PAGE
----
• Or, the scarce supplies could be considered the property of no one, and therefore under the control of neither man.

The final option, above, assigning communal rights to the supplies so that no one owns them sounds nice. It fits nicely with the sentiment in John Lennon’s beautiful song, “Imagine“…

Imagine no possessions
I wonder if you can
No need for greed or hunger
A brotherhood of man
Imagine all the people
Sharing all the world

Unfortunately, “no possessions”, meaning no person owns or controls the property, doesn’t mean no person makes decisions about the property.

If neither Crusoe or Friday owns the scarce supplies, it means that each of them can decide what to do with them.

Crusoe, who has found ways to survive on local foods, might want to continue to ration the modern supplies or keep them for emergencies.

Friday might be weak and starving from the mishap that landed him on the island, and decide that he needs to consume the supplies now to regain his strength.

If Friday does start to rapidly consume the remaining supplies, what would Crusoe do? If it starts to look like there may soon be no supplies for him to save or ration, he may decide he has to consume whatever he can before Friday finishes all of it.

This scenario, which often plays out when there is ‘community property’ (scarce resources with no owner) has been called ‘The Tragedy of the Commons‘ by ecologist Garrett Hardin…

The tragedy of the commons is a dilemma arising from the situation in which multiple individuals, acting independently and rationally consulting their own self-interest, will ultimately deplete a shared limited resource, even when it is clear that it is not in anyone’s long-term interest for this to happen.

So,having clear ownership of resources is important, even when the plan is for them to be shared by everyone.

Other examples of the problem with ‘no possessions’ are pretty easy to come up with.

Suppose strangers off the street started living in your house? That would be okay, since there would really be no such thing as ‘your’ house. Or your car. Or your money.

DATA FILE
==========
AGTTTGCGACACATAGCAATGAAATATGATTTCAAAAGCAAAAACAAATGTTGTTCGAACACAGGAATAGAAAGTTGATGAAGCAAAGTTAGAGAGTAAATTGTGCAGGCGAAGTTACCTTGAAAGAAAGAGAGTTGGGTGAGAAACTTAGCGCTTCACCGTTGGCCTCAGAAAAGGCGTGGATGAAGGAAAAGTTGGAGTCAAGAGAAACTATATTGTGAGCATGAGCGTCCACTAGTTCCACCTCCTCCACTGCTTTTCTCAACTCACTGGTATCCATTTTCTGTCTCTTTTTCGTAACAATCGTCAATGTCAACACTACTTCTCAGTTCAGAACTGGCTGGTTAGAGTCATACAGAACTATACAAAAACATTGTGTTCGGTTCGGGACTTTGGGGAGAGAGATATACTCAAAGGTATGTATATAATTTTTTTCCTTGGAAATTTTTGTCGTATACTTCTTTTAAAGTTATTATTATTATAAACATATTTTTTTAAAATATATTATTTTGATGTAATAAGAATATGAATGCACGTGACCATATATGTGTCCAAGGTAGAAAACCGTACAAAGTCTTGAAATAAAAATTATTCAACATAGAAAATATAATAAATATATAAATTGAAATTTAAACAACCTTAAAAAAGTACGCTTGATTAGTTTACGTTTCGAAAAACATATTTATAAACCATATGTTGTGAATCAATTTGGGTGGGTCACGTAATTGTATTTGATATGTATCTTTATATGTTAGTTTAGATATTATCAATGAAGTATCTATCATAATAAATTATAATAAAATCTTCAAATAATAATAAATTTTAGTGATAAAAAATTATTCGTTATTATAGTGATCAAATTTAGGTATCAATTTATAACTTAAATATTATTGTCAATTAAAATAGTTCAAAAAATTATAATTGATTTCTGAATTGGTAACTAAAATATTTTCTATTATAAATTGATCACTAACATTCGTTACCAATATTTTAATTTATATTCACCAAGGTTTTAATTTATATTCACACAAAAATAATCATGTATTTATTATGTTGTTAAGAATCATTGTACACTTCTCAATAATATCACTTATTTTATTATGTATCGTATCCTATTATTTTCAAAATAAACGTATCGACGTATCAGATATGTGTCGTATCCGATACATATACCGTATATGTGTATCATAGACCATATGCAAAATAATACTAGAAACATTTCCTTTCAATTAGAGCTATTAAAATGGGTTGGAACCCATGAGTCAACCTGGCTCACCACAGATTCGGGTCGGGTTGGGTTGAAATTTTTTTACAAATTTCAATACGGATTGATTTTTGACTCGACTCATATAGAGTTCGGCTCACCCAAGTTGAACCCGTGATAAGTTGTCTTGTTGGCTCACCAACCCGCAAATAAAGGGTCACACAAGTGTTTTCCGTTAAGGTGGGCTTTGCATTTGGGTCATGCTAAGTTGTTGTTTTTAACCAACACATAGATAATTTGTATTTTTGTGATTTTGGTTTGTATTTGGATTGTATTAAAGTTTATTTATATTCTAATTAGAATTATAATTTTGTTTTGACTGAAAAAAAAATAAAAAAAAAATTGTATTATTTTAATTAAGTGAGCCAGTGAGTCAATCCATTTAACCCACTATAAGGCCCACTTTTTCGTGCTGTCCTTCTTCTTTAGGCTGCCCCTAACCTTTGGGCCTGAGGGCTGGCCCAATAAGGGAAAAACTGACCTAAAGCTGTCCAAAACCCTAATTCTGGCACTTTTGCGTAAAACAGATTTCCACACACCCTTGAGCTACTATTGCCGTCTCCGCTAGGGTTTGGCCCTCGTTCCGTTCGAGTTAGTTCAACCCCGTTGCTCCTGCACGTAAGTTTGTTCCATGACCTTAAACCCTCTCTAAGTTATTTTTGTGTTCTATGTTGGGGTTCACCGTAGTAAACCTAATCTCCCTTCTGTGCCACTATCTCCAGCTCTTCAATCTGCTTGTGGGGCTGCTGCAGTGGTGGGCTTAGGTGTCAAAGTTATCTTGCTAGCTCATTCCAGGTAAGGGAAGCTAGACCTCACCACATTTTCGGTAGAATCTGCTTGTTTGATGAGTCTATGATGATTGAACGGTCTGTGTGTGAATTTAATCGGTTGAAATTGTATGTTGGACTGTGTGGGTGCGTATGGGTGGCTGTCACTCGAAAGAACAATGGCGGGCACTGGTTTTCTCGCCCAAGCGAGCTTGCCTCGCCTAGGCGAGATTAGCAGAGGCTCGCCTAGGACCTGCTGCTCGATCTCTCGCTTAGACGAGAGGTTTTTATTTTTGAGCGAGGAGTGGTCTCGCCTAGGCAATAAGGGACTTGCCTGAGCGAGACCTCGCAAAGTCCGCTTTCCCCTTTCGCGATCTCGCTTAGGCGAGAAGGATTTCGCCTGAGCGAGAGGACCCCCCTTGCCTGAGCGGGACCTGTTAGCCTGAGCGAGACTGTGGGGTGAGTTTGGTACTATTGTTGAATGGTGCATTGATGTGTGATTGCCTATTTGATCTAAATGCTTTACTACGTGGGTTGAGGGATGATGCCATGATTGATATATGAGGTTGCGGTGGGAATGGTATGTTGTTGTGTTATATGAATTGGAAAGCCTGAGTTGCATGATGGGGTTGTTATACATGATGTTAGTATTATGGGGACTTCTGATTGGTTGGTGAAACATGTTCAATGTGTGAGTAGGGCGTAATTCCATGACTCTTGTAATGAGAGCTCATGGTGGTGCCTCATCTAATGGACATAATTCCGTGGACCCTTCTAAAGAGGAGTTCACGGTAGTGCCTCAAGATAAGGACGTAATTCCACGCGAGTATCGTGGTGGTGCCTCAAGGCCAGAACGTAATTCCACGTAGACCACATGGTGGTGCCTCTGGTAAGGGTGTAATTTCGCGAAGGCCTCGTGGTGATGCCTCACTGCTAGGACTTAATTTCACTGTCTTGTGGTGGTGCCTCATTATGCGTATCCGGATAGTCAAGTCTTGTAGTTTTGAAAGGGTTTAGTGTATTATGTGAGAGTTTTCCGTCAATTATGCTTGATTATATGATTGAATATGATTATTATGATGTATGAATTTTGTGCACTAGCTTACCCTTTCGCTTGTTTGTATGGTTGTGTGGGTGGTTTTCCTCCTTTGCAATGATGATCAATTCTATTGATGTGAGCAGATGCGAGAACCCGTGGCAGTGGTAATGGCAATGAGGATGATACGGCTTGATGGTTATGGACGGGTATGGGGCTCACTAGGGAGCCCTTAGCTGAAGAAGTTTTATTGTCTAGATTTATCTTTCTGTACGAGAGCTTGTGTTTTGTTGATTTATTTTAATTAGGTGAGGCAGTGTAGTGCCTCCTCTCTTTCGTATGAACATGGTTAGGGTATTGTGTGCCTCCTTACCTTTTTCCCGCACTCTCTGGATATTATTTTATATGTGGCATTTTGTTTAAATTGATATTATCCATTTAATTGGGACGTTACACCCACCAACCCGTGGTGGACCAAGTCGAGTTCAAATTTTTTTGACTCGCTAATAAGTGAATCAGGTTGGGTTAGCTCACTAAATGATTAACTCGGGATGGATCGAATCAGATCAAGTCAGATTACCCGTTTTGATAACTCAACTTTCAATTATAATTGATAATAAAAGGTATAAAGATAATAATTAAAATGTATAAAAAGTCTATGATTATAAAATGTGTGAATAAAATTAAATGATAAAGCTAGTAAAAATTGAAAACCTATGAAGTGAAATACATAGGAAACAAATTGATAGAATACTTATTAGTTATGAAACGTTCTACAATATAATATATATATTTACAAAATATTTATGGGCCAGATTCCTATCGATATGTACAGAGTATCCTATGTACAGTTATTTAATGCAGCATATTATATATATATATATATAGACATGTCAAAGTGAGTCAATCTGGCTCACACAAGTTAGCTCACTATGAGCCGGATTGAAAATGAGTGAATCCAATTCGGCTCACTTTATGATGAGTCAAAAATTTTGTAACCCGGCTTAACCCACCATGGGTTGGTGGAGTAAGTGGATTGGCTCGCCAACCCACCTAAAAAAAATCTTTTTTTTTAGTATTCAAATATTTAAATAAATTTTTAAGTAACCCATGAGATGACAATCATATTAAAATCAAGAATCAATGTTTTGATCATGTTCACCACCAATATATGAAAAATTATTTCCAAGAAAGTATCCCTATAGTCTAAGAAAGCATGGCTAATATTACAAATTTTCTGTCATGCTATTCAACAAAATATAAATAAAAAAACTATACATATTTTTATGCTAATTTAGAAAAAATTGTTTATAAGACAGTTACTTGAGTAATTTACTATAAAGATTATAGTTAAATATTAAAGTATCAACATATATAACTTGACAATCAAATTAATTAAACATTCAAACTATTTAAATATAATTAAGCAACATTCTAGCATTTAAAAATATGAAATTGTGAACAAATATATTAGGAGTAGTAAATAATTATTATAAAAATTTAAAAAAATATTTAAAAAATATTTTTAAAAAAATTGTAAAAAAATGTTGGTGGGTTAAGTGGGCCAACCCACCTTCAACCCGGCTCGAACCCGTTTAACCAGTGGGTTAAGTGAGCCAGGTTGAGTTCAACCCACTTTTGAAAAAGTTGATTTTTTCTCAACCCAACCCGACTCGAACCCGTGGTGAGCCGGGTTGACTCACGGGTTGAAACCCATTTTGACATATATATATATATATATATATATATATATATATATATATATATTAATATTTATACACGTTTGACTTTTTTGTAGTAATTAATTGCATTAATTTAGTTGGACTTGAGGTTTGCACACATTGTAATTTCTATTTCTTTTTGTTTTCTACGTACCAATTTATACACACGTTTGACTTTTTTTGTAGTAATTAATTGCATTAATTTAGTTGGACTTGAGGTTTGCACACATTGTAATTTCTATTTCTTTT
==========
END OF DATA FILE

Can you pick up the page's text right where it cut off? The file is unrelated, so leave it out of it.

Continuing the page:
It’s hard to imagine a functioning real-life society with no property rights, no possessions.

John Lennon’s goal is a good one…


No need for greed or hunger
A brotherhood of man
Imagine all the people
Sharing all the world

…but possessions are not the problem.

Respect for possessions, ownership, is a core requirement for a functioning society. And only a functioning society could become the kind of brotherhood of man that John Lennon envisioned.

 

Could There Be A Truly Human Society?

Join Tom Woods Liberty Classrom

To live by the simple principle “Thou Shalt Not Steal” is what allows an individual Man to become truly wise, truly Human, a Veresapien.

What, then, would a truly Human, Veresapiens society look like?

If the guiding principle shaping the society was TSNS, “Thou Shalt Not Steal”, what kind of government, legal, and social systems would the society have?

Before we begin to answer that question, we need to review one important aspect of TSNS.  If you ‘own’ something, it means that you have total control over it. If someone takes away some or all of your control, then because they are taking away your ownership, they are stealing from you.

That means that if someone takes any control over your life, they are taking ownership of your life. Taking ownership without permission is stealing.

A Veresapien, then, would not make rules, or laws, to control others’ behavior. That would be stealing.

Veresapiens would make rules as to the acceptable use of their own property and the acceptable behavior of visitors on their property. And Veresapiens may defend their property from unacceptable aggression by others. None of those things would take away others’ full ownership of their own lives and property.

If a society based on TSNS would make no laws to control, mandate, or prohibit anyone’s actions, then it would have no need for a government. In fact, any form of government, including democracy, would be incompatible with a TSNS-based society.

For a whole society to live by “Thou Shalt Not Steal” as a guiding principle requires a totally voluntaryist social structure – one with no government at all.

Is it possible to have a society with no government?

UPDATE: The answer to that question starts here.